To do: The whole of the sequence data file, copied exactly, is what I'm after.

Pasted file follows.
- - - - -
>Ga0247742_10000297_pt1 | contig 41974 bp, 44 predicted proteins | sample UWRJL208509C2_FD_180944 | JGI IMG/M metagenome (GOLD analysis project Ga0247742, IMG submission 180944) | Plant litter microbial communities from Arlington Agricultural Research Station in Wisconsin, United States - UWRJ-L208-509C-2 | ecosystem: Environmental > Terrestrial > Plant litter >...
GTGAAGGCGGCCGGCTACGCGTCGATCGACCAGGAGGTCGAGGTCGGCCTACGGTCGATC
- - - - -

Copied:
>Ga0247742_10000297_pt1 | contig 41974 bp, 44 predicted proteins | sample UWRJL208509C2_FD_180944 | JGI IMG/M metagenome (GOLD analysis project Ga0247742, IMG submission 180944) | Plant litter microbial communities from Arlington Agricultural Research Station in Wisconsin, United States - UWRJ-L208-509C-2 | ecosystem: Environmental > Terrestrial > Plant litter >...
GTGAAGGCGGCCGGCTACGCGTCGATCGACCAGGAGGTCGAGGTCGGCCTACGGTCGATC